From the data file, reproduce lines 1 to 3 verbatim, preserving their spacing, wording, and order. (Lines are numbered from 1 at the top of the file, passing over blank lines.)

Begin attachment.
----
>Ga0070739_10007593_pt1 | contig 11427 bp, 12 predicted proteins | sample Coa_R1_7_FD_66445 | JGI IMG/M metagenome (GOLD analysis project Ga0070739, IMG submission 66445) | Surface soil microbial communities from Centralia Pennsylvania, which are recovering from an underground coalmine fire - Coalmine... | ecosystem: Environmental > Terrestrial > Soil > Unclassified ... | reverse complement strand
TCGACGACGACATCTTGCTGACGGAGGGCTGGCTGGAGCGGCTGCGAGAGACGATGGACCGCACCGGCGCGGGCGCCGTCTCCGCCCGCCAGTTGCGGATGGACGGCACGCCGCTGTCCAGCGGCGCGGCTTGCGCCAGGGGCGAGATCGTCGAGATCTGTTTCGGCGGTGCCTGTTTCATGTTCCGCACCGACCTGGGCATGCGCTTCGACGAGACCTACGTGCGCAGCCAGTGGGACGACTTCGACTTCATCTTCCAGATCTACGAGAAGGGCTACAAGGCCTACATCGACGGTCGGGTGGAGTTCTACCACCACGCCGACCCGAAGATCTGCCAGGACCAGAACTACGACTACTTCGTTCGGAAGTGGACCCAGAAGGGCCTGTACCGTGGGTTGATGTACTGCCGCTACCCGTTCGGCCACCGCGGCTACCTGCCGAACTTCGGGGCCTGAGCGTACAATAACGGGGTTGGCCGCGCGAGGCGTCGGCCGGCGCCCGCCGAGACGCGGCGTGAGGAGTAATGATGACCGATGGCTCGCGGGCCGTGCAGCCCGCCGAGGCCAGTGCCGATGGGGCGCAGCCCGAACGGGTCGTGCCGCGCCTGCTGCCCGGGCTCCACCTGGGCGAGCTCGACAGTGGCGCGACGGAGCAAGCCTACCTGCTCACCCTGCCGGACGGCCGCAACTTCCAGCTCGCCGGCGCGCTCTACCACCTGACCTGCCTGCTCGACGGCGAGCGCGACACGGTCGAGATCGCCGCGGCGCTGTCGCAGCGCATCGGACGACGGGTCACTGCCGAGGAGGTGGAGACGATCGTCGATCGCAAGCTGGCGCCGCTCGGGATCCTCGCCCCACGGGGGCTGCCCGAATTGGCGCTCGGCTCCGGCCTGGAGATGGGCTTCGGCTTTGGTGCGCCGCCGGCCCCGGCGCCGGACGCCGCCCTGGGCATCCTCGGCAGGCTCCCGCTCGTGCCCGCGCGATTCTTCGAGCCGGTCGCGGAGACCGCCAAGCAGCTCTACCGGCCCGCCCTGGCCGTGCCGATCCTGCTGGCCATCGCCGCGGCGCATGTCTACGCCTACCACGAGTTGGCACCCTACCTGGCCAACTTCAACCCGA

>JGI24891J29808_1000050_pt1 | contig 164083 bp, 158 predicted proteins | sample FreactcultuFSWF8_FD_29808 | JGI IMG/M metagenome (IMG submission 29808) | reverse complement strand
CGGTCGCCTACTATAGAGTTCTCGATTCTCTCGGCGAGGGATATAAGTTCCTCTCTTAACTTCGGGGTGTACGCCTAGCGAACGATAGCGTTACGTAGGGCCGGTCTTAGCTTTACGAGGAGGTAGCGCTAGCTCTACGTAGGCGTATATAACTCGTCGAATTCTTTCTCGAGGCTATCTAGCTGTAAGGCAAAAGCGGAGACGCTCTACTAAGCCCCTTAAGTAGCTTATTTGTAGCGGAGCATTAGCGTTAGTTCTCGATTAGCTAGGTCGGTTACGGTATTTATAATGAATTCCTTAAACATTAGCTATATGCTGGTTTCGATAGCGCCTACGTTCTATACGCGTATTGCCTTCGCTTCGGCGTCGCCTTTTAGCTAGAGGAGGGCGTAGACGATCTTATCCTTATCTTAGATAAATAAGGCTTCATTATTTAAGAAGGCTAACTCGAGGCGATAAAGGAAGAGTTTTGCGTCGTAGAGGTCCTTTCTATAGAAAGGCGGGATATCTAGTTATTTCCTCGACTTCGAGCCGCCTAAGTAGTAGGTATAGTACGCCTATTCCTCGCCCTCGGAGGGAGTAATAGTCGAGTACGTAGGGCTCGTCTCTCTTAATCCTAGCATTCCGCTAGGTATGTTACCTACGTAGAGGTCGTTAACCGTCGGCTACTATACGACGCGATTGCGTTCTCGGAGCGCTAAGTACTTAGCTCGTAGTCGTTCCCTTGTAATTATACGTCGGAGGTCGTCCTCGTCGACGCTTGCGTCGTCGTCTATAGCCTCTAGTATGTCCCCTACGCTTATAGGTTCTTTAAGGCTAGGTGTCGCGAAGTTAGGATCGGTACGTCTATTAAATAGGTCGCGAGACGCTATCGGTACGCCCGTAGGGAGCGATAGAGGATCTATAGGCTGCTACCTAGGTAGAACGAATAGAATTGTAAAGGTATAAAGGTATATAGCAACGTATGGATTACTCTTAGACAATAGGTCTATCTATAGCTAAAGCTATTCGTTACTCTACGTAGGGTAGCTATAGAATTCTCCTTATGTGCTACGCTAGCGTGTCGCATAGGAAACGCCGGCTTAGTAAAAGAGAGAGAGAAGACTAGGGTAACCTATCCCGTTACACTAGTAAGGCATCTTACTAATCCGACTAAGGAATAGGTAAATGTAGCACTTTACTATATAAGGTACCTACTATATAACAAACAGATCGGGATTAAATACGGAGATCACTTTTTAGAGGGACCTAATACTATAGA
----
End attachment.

>Ga0070739_10007593_pt1 | contig 11427 bp, 12 predicted proteins | sample Coa_R1_7_FD_66445 | JGI IMG/M metagenome (GOLD analysis project Ga0070739, IMG submission 66445) | Surface soil microbial communities from Centralia Pennsylvania, which are recovering from an underground coalmine fire - Coalmine... | ecosystem: Environmental > Terrestrial > Soil > Unclassified ... | reverse complement strand
TCGACGACGACATCTTGCTGACGGAGGGCTGGCTGGAGCGGCTGCGAGAGACGATGGACCGCACCGGCGCGGGCGCCGTCTCCGCCCGCCAGTTGCGGATGGACGGCACGCCGCTGTCCAGCGGCGCGGCTTGCGCCAGGGGCGAGATCGTCGAGATCTGTTTCGGCGGTGCCTGTTTCATGTTCCGCACCGACCTGGGCATGCGCTTCGACGAGACCTACGTGCGCAGCCAGTGGGACGACTTCGACTTCATCTTCCAGATCTACGAGAAGGGCTACAAGGCCTACATCGACGGTCGGGTGGAGTTCTACCACCACGCCGACCCGAAGATCTGCCAGGACCAGAACTACGACTACTTCGTTCGGAAGTGGACCCAGAAGGGCCTGTACCGTGGGTTGATGTACTGCCGCTACCCGTTCGGCCACCGCGGCTACCTGCCGAACTTCGGGGCCTGAGCGTACAATAACGGGGTTGGCCGCGCGAGGCGTCGGCCGGCGCCCGCCGAGACGCGGCGTGAGGAGTAATGATGACCGATGGCTCGCGGGCCGTGCAGCCCGCCGAGGCCAGTGCCGATGGGGCGCAGCCCGAACGGGTCGTGCCGCGCCTGCTGCCCGGGCTCCACCTGGGCGAGCTCGACAGTGGCGCGACGGAGCAAGCCTACCTGCTCACCCTGCCGGACGGCCGCAACTTCCAGCTCGCCGGCGCGCTCTACCACCTGACCTGCCTGCTCGACGGCGAGCGCGACACGGTCGAGATCGCCGCGGCGCTGTCGCAGCGCATCGGACGACGGGTCACTGCCGAGGAGGTGGAGACGATCGTCGATCGCAAGCTGGCGCCGCTCGGGATCCTCGCCCCACGGGGGCTGCCCGAATTGGCGCTCGGCTCCGGCCTGGAGATGGGCTTCGGCTTTGGTGCGCCGCCGGCCCCGGCGCCGGACGCCGCCCTGGGCATCCTCGGCAGGCTCCCGCTCGTGCCCGCGCGATTCTTCGAGCCGGTCGCGGAGACCGCCAAGCAGCTCTACCGGCCCGCCCTGGCCGTGCCGATCCTGCTGGCCATCGCCGCGGCGCATGTCTACGCCTACCACGAGTTGGCACCCTACCTGGCCAACTTCAACCCGA

>JGI24891J29808_1000050_pt1 | contig 164083 bp, 158 predicted proteins | sample FreactcultuFSWF8_FD_29808 | JGI IMG/M metagenome (IMG submission 29808) | reverse complement strand